From the monthly archives:

June 2011

It has been a long time since my last post, but it could have been expected that I would hardly have much time to attend to the blog. Two classes, six weeks, group cases and projects = no slack time. But it is all over now. I have been officially on a summer break from my MBA program for the last seven minutes, when I clicked submit button on my online final exam in Operations Strategy course.

It is interesting to compare my emotions at the end of the term from my first year of MBA and even terms in the second year. Thanks to the blog, I can go back and read how I felt at the time, because I would not remember it so vividly otherwise. Here is a short recollection of my posts marking the end of the term from my last two years of going through the part-time MBA program at George Washington University School of Business:

  • Fall 2009 – my very first MBA term. I actually had two posts about the end of the term, which is remarkable in itself: Fall Term Is Over, Almost and Part-time MBA on Winter Break! It shows how much emotion I had about it that I could not hold it or express in just one post ūüėȬ†It also shows that even¬†amidst¬†all that stress and pressure I was more dedicated to upkeeping my blog than now :-(¬†¬† It was probably the hardest term of my MBA experience – back to school after too many years break. It’s almost funny to read now that I was looking forward to such simple things as checking my daughter’s homework on a winter¬†break. But at that time it did not seem funny :-)
  • Spring/Summer 2010 – the end of my first year of MBA. I also had two posts, one at the official end of the first year My Part-Time MBA First Year is Over!, which was the end of the Spring term. It was probably the most emotionally charged post of all. Probably because I already learned a bit better to manage stress and became better at expressing positive emotions previously masked by stress. Also, it was a huge milestone – FIRST FULL YEAR OF MBA was done. And the other post was at the end of the Summer term –First Year Part-time MBA Is Complete – ¬†when I officially marked a departure on a summer break, just like today. The emotions were not running as high as in previous post, “just a deep sense of relief and calm serenity”.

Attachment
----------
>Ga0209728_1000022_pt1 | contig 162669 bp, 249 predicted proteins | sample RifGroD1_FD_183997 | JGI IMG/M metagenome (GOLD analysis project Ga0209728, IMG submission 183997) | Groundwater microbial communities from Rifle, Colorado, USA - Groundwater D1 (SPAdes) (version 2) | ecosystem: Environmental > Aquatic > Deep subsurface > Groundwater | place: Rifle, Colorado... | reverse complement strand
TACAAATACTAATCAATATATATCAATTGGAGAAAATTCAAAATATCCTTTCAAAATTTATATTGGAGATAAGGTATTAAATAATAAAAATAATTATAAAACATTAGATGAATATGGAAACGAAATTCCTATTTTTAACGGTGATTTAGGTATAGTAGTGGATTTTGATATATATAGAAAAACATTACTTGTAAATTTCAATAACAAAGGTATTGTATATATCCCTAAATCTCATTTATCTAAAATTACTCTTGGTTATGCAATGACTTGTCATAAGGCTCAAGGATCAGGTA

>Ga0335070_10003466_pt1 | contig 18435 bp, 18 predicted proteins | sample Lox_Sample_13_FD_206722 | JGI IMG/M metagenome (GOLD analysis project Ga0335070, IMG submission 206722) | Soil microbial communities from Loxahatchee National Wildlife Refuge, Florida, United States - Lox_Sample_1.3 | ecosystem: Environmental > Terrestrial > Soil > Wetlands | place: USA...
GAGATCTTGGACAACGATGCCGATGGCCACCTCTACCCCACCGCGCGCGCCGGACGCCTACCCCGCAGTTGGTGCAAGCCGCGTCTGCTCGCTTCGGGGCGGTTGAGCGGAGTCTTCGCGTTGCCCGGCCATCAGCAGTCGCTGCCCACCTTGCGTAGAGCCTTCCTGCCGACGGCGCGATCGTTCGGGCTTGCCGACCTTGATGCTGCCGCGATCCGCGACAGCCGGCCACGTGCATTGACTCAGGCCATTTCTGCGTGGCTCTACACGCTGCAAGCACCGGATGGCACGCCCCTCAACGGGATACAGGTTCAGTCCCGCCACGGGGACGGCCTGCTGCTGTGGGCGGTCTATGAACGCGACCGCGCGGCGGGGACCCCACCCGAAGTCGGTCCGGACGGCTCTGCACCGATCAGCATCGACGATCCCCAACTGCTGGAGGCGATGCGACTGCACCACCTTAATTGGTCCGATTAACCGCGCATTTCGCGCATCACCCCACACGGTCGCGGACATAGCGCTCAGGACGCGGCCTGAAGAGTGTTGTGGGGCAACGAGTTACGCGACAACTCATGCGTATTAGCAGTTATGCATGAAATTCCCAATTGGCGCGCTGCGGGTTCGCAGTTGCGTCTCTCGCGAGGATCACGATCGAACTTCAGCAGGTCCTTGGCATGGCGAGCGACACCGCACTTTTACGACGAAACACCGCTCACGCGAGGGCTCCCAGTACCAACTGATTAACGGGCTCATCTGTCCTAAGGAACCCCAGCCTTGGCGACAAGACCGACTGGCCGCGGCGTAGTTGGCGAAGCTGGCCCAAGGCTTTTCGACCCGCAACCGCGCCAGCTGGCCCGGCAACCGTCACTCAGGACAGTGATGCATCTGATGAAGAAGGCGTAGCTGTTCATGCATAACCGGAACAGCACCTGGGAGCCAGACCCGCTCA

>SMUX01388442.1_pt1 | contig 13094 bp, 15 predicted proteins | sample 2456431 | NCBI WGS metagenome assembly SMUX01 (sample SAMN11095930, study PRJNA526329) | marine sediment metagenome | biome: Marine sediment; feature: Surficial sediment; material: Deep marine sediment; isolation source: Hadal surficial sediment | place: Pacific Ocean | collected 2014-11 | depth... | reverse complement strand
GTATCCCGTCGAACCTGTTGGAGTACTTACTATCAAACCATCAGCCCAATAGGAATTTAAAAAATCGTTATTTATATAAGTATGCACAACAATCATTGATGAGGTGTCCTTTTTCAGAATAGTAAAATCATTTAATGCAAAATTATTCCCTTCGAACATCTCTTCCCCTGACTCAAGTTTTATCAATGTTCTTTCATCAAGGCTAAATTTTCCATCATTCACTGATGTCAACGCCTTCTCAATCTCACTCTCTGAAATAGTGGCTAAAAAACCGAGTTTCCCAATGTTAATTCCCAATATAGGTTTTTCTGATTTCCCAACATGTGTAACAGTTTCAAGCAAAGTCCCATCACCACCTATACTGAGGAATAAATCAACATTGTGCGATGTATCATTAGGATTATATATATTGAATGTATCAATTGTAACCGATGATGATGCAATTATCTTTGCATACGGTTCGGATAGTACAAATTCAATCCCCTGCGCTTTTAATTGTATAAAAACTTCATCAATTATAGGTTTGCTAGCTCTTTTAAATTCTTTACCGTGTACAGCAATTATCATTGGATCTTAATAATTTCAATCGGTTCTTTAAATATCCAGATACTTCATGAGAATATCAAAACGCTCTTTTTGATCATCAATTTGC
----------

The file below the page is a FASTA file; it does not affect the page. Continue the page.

• At the end of Fall 2010 I actually did not even have a celebratory post. I had a quasi-commemorative post Fall Term 2010 at GW MBA Near End, partly because I still had exams ahead after the end of classes. But overall the term end became more routine and business as usual.
  • A post at the end of the Spring term this year – 2-nd Year MBA Spring Term is Over – only mentioned a relief, as far as it goes for emotions.

Today I don’t have as high emotions as last year, but I am more excited than at the end of this Spring term. The reasons are very obvious. First, it is the beginning of a summer break, and I will really appreciate some time off from the school, especially since it is two months. Second, there is only one more year left of my part-time MBA program.

As much as I have been enjoying it so far, in spite of all the stress and time crunch, I am looking forward to finishing it. It has been very taxing on my time and family and we will all appreciate getting back some of our life. Also, I am excited to explore what new doors become open with my MBA degree in hand. Anyways, if everything goes as planned, this time next year I will be done with my MBA, and on to the new horizons!

Below is a chart of my personal emotional levels felt at the end of the terms at GWU part-time MBA program with extrapolation through the graduation.